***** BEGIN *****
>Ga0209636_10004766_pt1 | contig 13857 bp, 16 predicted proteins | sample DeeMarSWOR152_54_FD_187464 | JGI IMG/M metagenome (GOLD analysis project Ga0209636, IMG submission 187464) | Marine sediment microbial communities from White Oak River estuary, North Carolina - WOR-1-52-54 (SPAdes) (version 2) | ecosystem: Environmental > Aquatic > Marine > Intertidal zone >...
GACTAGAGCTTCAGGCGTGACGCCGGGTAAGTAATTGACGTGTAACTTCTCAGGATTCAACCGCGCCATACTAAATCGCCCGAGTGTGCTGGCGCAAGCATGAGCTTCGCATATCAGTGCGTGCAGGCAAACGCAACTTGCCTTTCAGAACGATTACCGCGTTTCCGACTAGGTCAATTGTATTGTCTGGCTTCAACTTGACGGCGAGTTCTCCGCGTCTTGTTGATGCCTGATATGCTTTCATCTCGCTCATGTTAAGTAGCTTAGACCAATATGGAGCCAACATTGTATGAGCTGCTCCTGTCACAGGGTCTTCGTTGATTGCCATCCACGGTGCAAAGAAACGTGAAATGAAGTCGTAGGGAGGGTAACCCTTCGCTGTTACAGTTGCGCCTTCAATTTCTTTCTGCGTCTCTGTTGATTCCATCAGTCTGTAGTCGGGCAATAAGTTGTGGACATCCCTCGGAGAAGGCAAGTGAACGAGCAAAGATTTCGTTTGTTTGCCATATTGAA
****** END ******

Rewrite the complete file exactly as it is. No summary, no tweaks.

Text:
>Ga0209636_10004766_pt1 | contig 13857 bp, 16 predicted proteins | sample DeeMarSWOR152_54_FD_187464 | JGI IMG/M metagenome (GOLD analysis project Ga0209636, IMG submission 187464) | Marine sediment microbial communities from White Oak River estuary, North Carolina - WOR-1-52-54 (SPAdes) (version 2) | ecosystem: Environmental > Aquatic > Marine > Intertidal zone >...
GACTAGAGCTTCAGGCGTGACGCCGGGTAAGTAATTGACGTGTAACTTCTCAGGATTCAACCGCGCCATACTAAATCGCCCGAGTGTGCTGGCGCAAGCATGAGCTTCGCATATCAGTGCGTGCAGGCAAACGCAACTTGCCTTTCAGAACGATTACCGCGTTTCCGACTAGGTCAATTGTATTGTCTGGCTTCAACTTGACGGCGAGTTCTCCGCGTCTTGTTGATGCCTGATATGCTTTCATCTCGCTCATGTTAAGTAGCTTAGACCAATATGGAGCCAACATTGTATGAGCTGCTCCTGTCACAGGGTCTTCGTTGATTGCCATCCACGGTGCAAAGAAACGTGAAATGAAGTCGTAGGGAGGGTAACCCTTCGCTGTTACAGTTGCGCCTTCAATTTCTTTCTGCGTCTCTGTTGATTCCATCAGTCTGTAGTCGGGCAATAAGTTGTGGACATCCCTCGGAGAAGGCAAGTGAACGAGCAAAGATTTCGTTTGTTTGCCATATTGAA